Lula orders ‘federal intervention’ against rioters
Brazilian President Luiz Inacio Lula da Silva has declared a state of emergency in the Federal District of Brasilia after thousands of supporters of his right-wing predecessor, Jair Bolsonaro, overran Congress, the Supreme Court and the presidential Planalto Palace.
The leftist leader, inaugurated just last week, gave the order on Sunday, appointing justice minister Ricardo Garcia Capelli to lead the ‘federal intervention’. Lula’s order gives Capelli the power to ask both civil and military bodies for “the necessary means to achieve the object of the intervention.”
After hours of clashes, riot police using tear gas and water cannons managed to regain control of the government buildings by Sunday evening. Authorities announced that at least 300 people were detained, as the justice minister warned that the arrests would continue throughout the night, as investigators try to identify everyone involved in what he dubbed an act of “terrorism” and an attempted “coup.”
However, the emergcy order remains in effect until the end of the month. The scope of the order is limited to Brasilia’s Federal District, and its stated aim is to “end the serious compromising of public order in the State in the Federal District, marked by acts of violence and invasion of public buildings.”
Decreto assinado por Lula para intervenção federal no Distrito Federal. #EquipeLulapic.twitter.com/1gHjIuDGLf— Lula (@LulaOficial) January 8, 2023
To achieve that goal, Capelli may call upon “the financial, technological, structural, and human resources of the Federal District” – including, but not limited to, the military and police – as needed.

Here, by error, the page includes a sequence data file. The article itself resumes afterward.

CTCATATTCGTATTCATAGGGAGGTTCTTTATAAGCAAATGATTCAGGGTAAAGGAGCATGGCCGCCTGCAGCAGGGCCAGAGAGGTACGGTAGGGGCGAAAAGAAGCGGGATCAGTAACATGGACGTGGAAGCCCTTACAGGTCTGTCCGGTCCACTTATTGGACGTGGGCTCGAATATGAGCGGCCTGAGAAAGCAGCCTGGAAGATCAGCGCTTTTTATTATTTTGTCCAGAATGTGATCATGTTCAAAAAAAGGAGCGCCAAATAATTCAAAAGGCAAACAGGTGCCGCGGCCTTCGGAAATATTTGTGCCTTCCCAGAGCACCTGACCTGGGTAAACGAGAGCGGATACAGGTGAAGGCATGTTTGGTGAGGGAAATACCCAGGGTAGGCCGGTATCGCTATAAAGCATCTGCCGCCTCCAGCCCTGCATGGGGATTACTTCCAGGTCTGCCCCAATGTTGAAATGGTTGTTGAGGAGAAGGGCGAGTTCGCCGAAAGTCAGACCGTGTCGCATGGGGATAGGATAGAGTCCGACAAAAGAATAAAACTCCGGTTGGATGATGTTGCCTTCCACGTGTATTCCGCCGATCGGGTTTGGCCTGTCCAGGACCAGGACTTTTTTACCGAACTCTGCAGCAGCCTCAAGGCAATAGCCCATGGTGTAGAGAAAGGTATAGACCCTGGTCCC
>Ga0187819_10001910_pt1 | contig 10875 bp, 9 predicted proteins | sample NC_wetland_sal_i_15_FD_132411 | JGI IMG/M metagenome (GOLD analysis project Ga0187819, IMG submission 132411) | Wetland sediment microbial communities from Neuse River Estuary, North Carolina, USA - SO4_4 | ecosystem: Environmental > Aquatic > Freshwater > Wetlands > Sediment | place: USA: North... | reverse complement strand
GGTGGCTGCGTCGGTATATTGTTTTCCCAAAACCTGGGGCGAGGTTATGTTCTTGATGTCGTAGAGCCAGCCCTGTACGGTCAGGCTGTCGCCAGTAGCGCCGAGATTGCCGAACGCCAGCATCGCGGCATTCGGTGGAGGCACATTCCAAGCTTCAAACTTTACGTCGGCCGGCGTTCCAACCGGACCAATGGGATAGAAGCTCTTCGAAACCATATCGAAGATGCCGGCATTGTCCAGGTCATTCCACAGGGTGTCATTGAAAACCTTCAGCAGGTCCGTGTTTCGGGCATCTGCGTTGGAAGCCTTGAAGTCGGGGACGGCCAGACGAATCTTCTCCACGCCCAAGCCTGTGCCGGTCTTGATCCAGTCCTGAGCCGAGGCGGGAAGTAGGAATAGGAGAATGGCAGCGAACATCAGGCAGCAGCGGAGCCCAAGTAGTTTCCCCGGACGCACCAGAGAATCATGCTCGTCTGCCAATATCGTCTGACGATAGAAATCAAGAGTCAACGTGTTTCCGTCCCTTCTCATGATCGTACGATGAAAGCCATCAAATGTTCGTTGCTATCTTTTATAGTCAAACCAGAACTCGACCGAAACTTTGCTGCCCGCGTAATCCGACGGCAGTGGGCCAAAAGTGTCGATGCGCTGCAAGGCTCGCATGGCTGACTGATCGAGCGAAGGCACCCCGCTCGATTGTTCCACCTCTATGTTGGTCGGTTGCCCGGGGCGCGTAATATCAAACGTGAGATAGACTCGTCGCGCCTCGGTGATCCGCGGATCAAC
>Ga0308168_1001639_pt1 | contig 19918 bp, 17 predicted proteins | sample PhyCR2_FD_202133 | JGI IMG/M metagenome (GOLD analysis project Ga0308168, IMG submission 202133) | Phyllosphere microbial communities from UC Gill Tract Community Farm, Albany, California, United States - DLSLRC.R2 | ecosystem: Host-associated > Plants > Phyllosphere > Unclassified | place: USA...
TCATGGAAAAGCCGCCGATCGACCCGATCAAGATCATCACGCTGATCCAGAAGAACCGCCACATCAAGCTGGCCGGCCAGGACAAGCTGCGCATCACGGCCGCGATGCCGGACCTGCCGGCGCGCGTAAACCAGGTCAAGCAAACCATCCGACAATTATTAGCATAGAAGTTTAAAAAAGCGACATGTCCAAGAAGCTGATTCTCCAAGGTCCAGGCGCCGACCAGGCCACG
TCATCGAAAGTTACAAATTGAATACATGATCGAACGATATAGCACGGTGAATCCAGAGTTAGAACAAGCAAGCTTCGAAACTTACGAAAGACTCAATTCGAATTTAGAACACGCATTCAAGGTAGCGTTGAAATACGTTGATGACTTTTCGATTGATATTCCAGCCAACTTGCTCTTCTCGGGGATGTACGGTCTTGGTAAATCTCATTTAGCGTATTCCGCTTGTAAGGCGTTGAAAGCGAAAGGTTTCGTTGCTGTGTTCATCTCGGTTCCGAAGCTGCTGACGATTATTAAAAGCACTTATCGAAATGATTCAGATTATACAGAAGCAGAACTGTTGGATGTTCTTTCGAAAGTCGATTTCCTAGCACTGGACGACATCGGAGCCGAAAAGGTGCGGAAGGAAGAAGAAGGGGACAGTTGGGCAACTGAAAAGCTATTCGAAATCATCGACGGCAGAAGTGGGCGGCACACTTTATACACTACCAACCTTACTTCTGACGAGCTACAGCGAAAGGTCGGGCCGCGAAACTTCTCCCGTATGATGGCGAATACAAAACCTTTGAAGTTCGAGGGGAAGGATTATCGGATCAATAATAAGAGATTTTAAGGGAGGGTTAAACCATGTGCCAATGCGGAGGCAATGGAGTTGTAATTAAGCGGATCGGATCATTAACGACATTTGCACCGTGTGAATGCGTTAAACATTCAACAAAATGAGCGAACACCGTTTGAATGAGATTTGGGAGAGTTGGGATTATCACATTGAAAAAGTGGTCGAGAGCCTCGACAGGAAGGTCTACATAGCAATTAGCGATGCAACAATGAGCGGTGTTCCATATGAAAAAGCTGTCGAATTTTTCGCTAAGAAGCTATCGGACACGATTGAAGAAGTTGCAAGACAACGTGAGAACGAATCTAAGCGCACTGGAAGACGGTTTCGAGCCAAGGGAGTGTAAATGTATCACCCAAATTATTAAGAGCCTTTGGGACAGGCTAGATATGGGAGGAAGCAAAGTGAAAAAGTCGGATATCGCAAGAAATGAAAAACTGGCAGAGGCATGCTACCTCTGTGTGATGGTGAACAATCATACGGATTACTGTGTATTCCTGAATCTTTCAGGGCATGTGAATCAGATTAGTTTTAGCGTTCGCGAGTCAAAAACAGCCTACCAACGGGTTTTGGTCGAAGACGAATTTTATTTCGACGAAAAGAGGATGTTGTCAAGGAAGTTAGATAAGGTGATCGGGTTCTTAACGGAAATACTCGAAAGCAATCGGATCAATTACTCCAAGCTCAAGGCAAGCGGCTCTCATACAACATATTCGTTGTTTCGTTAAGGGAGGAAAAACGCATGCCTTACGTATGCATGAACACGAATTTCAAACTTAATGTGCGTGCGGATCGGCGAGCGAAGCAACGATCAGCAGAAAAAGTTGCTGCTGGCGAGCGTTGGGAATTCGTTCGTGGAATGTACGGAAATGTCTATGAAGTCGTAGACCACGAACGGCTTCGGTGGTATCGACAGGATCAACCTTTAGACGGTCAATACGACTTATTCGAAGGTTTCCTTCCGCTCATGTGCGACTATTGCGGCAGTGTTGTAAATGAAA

Promising to make those responsible for the chaos “pay with the force of the law” in a televised address, Lula pledged to get to the bottom of “who are the financiers” of the swarm of protesters – most outfitted in matching attire with the colors of the Brazilian flag – who rushed through a barricade and into the government buildings.
He denounced the demonstrators as “vandals and fascists,” accusing Bolsonaro of filling their heads with extremism. The former leader’s supporters have been staging chaotic demonstrations since he lost a close election to his leftist rival in October, blocking roads, setting vehicles on fire, and at one point even surrounding a military facility to try to convince the soldiers inside to rise up and restore Bolsonaro.
Bolsonaro left Brazil several days before the traditional handoff ceremony installing Lula in the presidency rather than appear to legitimize the leftist’s win by showing up, maintaining that his defeat had been unfair even as he condemned the violent protests that had resulted. Lula blamed what he described as the day’s “unprecedented” violence on his nemesis, declaring “this is also the responsibilities of him and of the parties that belong to him.”